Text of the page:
The details of the alleged subterfuge are laid out in a 26-page complaint released earlier this month by the private attorneys hired by the City Council. The theory states that Bob Robideaux, the Cowles' property manager and River Park Square's manager, parlayed a cozy relationship with Walker Parking Consultants into an inflated report to the city, which not only set the price the public would pay for the garage, but also the amount of rent the garage would have to pay during its month-to-month operation. Proof is offered in the form of a report that Robideaux had Walker conduct in May, 1995, a year before the city hired Walker to produce a similar study. The trouble is, the lawsuit suggests, that the developer never disclosed its relationship with Walker to the city. And the projected revenues reported to the city in 1996 were significantly inflated over those found in the 1995 report.
The lawsuit's charge of civil conspiracy is further supported by the allegation that the Downtown Spokane Foundation, a key entity in the original financing plan and now the owner of the garage, was a creation of the developer and has done its bidding ever since. This civil conspiracy succeeded, the suit alleges, in forcing the city to choose a "highly unusual" appraisal method to set a price for the garage -- a price that jumped from $14 million to $26 million after Walker's 1996 report was factored in.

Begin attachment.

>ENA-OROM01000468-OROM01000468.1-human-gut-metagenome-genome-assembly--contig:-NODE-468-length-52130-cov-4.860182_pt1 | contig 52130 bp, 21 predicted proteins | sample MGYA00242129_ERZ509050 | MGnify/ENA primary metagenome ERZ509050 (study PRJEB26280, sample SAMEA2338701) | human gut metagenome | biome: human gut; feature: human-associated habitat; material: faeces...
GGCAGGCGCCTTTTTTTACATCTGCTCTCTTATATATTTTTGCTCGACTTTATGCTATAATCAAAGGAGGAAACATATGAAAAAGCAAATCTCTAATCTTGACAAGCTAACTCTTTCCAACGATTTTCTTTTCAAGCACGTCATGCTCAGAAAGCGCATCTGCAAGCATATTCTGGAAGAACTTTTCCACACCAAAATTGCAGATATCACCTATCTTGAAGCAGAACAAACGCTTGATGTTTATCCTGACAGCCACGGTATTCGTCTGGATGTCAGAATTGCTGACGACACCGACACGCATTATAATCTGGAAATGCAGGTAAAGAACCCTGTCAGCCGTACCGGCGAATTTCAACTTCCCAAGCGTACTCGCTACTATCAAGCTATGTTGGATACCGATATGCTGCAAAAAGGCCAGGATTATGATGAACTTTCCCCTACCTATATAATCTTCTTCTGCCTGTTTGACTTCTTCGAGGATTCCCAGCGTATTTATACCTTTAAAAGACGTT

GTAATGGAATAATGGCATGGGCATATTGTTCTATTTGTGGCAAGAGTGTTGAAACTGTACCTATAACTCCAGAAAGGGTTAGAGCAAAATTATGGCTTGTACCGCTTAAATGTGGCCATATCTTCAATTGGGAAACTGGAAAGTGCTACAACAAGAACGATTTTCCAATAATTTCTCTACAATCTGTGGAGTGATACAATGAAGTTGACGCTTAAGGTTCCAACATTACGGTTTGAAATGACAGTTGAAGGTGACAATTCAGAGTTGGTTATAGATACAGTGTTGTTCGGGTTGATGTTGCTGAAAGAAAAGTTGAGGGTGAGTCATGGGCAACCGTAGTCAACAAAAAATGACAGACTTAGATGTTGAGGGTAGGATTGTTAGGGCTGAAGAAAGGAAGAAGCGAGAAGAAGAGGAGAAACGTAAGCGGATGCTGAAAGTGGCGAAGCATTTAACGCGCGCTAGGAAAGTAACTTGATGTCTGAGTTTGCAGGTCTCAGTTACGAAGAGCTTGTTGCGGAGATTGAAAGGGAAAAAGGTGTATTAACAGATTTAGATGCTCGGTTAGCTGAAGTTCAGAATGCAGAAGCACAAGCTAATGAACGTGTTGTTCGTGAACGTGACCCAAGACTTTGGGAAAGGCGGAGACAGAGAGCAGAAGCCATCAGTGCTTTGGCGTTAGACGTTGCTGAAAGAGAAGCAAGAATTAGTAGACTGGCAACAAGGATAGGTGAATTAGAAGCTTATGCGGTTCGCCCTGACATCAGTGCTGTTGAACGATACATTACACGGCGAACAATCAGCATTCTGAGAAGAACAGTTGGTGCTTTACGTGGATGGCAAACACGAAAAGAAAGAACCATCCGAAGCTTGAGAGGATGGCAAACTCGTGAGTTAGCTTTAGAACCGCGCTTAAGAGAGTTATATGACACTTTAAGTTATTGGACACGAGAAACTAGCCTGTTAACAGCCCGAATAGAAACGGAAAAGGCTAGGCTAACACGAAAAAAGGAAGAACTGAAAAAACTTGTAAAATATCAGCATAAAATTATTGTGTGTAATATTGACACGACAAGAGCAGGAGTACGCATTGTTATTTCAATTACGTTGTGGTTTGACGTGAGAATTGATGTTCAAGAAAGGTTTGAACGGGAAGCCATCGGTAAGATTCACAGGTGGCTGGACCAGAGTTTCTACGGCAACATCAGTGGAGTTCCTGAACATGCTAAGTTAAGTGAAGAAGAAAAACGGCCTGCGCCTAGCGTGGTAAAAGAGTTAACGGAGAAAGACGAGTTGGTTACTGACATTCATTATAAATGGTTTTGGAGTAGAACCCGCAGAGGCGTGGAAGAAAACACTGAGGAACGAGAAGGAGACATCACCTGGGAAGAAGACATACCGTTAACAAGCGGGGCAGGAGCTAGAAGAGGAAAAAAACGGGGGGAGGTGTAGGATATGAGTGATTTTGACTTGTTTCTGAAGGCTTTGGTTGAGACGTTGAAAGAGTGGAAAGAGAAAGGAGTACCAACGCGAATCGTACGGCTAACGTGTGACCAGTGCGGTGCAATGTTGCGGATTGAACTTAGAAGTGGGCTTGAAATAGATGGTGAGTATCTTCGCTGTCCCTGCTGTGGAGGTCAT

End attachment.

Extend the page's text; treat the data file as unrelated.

Although many think the city's legal action is designed to loosen up the developer's tough stance in negotiations over some kind of settlement of the garage's financial woes, accusing the city's most prominent family of presiding over a vast conspiracy designed to siphon public money to its interests is not something to be entered into lightly. So the fact that such a lawsuit has been brought at all is giving credence to another theory that is being espoused as an explanation of what's really going on here.